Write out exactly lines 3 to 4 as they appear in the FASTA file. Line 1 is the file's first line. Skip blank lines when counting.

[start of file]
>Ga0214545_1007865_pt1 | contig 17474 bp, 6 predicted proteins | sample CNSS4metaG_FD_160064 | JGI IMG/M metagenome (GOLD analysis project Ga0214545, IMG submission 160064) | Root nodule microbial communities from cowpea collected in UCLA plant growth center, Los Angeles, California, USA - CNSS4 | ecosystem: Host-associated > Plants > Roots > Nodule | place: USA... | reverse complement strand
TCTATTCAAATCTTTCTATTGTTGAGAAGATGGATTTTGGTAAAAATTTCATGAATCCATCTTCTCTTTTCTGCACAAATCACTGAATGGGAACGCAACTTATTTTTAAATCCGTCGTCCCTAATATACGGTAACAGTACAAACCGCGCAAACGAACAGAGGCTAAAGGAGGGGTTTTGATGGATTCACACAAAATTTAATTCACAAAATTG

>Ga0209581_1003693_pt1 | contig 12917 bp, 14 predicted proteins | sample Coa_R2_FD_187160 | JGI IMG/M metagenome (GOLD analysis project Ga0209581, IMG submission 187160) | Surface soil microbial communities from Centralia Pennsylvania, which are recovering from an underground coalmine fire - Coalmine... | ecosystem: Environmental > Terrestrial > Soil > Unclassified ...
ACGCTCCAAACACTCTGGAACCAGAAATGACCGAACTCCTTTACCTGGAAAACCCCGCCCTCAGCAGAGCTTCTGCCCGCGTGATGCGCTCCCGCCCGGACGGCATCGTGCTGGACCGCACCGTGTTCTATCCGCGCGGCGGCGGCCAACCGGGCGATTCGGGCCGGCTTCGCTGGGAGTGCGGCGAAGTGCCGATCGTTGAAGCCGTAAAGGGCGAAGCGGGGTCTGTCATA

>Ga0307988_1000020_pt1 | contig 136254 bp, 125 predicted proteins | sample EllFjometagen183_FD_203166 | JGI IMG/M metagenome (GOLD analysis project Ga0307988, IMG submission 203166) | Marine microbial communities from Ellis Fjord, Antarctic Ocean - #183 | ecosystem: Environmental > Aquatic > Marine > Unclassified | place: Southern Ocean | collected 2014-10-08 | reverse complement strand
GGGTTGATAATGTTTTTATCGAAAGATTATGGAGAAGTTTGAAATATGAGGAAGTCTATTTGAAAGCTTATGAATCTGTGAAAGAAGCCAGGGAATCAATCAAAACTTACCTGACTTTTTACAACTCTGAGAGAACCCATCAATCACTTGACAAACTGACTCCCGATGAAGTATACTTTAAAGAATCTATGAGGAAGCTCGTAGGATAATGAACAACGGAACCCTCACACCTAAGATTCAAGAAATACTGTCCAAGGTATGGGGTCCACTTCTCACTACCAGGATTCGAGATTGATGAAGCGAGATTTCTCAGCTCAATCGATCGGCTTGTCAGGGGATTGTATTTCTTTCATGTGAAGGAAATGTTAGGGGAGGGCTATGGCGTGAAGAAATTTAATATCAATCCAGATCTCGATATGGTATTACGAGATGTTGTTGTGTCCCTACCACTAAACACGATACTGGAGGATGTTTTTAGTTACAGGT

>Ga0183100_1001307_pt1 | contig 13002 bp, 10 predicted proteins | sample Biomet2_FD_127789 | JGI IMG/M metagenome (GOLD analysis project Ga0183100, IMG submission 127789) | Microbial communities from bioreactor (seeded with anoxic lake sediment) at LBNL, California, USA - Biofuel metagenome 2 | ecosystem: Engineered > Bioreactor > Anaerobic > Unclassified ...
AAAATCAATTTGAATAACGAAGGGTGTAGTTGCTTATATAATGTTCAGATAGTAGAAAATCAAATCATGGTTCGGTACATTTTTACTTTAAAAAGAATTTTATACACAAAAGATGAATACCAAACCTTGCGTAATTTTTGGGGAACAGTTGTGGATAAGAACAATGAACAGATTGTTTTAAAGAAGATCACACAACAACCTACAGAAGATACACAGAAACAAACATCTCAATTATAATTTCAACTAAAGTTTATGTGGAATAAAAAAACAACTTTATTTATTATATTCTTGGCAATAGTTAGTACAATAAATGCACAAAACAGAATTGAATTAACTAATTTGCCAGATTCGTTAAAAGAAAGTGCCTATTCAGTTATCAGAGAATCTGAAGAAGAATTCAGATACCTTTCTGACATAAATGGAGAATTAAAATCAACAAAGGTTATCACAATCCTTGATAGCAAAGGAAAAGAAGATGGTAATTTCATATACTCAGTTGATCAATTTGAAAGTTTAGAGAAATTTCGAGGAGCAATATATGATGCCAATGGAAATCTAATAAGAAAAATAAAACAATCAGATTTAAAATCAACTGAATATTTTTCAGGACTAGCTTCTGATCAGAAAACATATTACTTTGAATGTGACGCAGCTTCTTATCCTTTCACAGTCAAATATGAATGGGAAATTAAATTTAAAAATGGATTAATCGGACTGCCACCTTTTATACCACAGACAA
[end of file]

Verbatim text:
>Ga0209581_1003693_pt1 | contig 12917 bp, 14 predicted proteins | sample Coa_R2_FD_187160 | JGI IMG/M metagenome (GOLD analysis project Ga0209581, IMG submission 187160) | Surface soil microbial communities from Centralia Pennsylvania, which are recovering from an underground coalmine fire - Coalmine... | ecosystem: Environmental > Terrestrial > Soil > Unclassified ...
ACGCTCCAAACACTCTGGAACCAGAAATGACCGAACTCCTTTACCTGGAAAACCCCGCCCTCAGCAGAGCTTCTGCCCGCGTGATGCGCTCCCGCCCGGACGGCATCGTGCTGGACCGCACCGTGTTCTATCCGCGCGGCGGCGGCCAACCGGGCGATTCGGGCCGGCTTCGCTGGGAGTGCGGCGAAGTGCCGATCGTTGAAGCCGTAAAGGGCGAAGCGGGGTCTGTCATA